Understanding Plagiarism Tutorial
Authors: Larraby Fellows and Michael Braun Hamilton
Institution: Community College of Vermont
Interviewee: Larraby Fellows
Interviewer: Rebecca Maniates
Tutorial description (provided by the author):
Understanding Plagiarism is an interactive tutorial that focuses on familiarizing students and faculty with examples of unintentional plagiarism. The tutorial covers common student pitfalls such as self-plagiarism, understanding what common knowledge is, using personal opinion, and navigating fair use.
Q: What led to the creation of the Understanding Plagiarism tutorial?
A: In 2008, our Academic Dean asked the librarians to create a tutorial about academic honesty to be used as an instructional element in the disciplinary process for “first strike” incidents of plagiarism. The library had recently created several new interactive tutorials for various research methods (using Adobe Captivate) and the Assistant Library Director and Academic Dean determined that it would benefit the institution to have a similar tutorial that the Dean’s Office could use for the disciplinary process; she felt it would help student advisors talk about plagiarism from a “teachable moment” perspective and make the overall discipline experience less negative, particularly when most of the incidents of plagiarism were unintentional.
After a few years, librarians learned that a handful of faculty were using the tutorial as an instructional tutorial in their teaching. While the content of the academic honesty tutorial was appropriate, the tone (specifically the language) suggested plagiarism has already occurred. We also realized we needed to update the tutorial so it made sense to revise the original and create a new tutorial which faculty could use to help students avoid plagiarism in the first place: that became the Understanding Plagiarism tutorial.
Q: Who was involved in the creation of the tutorial? What was everyone’s role?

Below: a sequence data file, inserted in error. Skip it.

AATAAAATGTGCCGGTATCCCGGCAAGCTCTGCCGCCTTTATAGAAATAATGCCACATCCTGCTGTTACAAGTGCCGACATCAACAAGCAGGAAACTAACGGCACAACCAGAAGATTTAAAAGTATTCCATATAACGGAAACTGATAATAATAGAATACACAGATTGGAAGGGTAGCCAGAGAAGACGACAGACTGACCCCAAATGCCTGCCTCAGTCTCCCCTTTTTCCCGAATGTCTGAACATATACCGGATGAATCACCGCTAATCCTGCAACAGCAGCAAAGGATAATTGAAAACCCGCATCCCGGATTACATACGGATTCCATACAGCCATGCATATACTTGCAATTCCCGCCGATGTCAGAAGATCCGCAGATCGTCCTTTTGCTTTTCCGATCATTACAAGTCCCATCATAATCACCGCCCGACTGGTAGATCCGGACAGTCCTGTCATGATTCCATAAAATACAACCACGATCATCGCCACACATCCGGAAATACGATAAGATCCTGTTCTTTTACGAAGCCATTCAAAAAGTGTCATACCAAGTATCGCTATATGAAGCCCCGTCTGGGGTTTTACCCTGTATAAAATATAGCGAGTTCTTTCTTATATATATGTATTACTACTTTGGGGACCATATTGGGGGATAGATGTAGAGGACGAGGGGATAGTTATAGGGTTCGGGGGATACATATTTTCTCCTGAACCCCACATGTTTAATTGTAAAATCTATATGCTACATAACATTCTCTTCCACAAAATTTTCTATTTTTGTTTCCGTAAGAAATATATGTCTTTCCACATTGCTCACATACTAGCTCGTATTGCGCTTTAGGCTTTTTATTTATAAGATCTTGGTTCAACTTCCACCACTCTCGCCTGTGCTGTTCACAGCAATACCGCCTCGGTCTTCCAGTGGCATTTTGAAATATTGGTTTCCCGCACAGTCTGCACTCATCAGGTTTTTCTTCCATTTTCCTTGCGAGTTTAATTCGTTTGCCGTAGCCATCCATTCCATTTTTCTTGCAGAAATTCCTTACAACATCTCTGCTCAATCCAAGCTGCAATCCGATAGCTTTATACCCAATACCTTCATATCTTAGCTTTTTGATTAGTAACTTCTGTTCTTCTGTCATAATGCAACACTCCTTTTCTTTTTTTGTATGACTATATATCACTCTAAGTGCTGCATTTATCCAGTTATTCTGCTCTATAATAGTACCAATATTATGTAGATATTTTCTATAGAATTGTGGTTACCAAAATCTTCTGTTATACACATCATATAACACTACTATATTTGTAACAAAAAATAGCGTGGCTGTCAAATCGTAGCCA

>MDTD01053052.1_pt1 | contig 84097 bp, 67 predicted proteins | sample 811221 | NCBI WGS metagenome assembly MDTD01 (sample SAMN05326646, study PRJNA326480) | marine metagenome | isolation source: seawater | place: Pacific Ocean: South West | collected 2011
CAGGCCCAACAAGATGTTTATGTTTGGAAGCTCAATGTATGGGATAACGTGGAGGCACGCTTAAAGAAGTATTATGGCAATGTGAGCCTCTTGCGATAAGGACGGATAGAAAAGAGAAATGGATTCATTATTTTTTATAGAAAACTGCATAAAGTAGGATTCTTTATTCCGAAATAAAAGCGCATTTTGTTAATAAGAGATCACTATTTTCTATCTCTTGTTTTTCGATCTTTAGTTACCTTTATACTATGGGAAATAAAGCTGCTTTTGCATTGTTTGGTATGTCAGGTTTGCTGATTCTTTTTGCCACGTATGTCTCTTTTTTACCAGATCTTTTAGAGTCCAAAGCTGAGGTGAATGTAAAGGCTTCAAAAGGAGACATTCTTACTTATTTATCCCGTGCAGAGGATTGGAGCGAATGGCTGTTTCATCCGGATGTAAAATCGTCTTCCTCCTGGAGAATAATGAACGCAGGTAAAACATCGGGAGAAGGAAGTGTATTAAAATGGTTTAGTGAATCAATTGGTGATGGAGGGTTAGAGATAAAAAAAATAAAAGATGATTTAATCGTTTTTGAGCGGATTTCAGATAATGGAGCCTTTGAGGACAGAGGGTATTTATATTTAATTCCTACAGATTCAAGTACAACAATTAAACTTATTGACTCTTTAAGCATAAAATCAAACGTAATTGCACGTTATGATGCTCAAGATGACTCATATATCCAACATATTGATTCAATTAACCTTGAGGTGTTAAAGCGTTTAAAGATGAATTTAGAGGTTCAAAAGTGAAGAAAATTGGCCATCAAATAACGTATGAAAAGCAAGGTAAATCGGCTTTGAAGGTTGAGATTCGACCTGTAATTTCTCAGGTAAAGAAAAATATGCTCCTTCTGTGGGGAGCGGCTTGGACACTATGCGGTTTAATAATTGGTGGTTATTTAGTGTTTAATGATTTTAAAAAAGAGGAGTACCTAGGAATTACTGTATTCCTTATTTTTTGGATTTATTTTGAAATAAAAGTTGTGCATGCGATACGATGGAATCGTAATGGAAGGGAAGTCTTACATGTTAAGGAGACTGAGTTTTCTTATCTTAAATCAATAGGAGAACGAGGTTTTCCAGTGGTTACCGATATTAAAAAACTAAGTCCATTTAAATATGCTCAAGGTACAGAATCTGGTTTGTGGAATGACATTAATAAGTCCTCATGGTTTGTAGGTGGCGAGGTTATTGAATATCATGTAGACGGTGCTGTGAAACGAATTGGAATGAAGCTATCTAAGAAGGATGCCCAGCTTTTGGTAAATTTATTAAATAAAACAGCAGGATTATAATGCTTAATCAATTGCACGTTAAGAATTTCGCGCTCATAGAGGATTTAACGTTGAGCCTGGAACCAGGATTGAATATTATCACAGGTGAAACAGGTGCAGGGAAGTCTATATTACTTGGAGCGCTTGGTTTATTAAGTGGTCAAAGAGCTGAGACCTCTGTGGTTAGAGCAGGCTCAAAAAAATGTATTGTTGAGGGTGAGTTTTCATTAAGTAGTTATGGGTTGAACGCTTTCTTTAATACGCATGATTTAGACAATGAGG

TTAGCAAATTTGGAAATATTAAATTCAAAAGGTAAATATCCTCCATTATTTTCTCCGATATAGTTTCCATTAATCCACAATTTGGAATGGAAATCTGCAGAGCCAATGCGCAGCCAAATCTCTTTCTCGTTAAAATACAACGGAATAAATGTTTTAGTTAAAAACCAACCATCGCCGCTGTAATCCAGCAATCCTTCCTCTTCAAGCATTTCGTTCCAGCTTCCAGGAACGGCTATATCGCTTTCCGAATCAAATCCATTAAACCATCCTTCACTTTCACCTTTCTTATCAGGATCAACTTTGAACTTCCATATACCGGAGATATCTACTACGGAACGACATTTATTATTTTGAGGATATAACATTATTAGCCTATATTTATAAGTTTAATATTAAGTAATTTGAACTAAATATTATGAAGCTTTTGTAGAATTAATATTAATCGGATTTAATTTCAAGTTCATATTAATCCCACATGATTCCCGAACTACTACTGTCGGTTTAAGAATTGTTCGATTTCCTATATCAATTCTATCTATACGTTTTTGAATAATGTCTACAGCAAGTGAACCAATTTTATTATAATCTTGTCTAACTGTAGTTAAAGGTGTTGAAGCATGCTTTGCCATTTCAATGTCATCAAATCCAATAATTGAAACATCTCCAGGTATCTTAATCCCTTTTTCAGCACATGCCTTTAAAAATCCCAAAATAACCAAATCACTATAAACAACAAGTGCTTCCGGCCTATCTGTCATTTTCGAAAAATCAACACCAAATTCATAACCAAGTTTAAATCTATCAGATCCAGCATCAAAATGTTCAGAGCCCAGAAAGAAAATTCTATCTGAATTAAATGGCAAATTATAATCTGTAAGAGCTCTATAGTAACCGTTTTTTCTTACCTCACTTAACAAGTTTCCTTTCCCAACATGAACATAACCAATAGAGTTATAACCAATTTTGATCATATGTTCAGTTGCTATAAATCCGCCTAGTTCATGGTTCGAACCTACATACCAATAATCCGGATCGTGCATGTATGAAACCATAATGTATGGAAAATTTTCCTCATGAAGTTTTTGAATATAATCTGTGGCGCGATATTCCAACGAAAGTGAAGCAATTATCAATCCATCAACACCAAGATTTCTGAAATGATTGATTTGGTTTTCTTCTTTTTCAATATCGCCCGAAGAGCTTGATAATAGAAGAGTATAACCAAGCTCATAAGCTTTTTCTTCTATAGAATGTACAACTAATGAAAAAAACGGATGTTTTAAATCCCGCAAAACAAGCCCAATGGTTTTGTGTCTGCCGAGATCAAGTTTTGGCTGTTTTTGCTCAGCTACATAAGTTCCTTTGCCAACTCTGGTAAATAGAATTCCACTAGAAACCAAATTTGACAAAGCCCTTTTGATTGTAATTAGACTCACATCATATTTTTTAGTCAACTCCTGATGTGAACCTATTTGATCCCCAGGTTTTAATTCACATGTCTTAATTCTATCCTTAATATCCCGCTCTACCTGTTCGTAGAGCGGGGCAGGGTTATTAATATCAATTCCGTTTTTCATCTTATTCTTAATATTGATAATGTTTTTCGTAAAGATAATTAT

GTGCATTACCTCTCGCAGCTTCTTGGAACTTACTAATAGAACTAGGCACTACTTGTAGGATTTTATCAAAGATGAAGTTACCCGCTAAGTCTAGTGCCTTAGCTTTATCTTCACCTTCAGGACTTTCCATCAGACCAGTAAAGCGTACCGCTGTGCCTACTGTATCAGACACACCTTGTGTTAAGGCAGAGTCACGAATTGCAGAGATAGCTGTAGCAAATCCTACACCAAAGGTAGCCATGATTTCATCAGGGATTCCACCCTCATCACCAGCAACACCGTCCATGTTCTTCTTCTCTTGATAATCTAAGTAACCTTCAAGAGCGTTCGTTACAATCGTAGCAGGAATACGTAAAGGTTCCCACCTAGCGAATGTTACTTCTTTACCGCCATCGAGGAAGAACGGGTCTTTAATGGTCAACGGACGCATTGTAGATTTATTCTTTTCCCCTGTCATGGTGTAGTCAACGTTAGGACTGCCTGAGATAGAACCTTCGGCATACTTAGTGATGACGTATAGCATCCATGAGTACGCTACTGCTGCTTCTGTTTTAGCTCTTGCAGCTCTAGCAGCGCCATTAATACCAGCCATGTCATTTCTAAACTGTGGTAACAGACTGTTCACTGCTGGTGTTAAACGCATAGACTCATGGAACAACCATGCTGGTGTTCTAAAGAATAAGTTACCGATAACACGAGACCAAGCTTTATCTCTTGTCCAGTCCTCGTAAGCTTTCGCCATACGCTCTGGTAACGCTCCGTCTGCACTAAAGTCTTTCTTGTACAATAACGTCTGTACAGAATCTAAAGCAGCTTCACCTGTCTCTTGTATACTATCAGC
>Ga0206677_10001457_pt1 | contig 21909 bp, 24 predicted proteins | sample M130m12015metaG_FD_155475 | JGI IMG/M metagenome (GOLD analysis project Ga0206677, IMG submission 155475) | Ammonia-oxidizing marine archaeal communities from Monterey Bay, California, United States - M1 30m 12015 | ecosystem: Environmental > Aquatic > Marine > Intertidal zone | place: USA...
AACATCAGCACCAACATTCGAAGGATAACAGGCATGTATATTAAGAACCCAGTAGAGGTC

A: All of the Community College of Vermont librarians had a brainstorming meeting to come up with the basic content and the topics that should be included. I then created an outline of those, found images from our institutional repository (provided by our Marketing Department), created images for the more specific elements (like “proofreading”), and wrote the content. Our Web Design Librarian, Michael Braun Hamilton, created the menus and overall architecture for the tutorial and worked out the quizzing elements (such as buttons) and also helped with layout and formatting.
The Community College of Vermont and Vermont Technical College share a library and library services so we also wanted to design a tutorial that worked for their students. A duplicate of the tutorial was created for Vermont Tech as well, since links for academic support would need to go to institutionally specific pages.
Q: Did you collaborate with any stakeholders outside the library as you developed the tutorial?
A: We had lots of detailed input from the Academic Dean on both the revised Avoiding Plagiarism tutorial (the one associated with the disciplinary procedure) and the Understanding Plagiarism tutorial. We were asked to present both at a meeting of the Academic Council which is made up of program committee chairs and faculty members (positions that are similar to department heads). We also worked with our Marketing Department to get high-resolution images of our own students that could be used.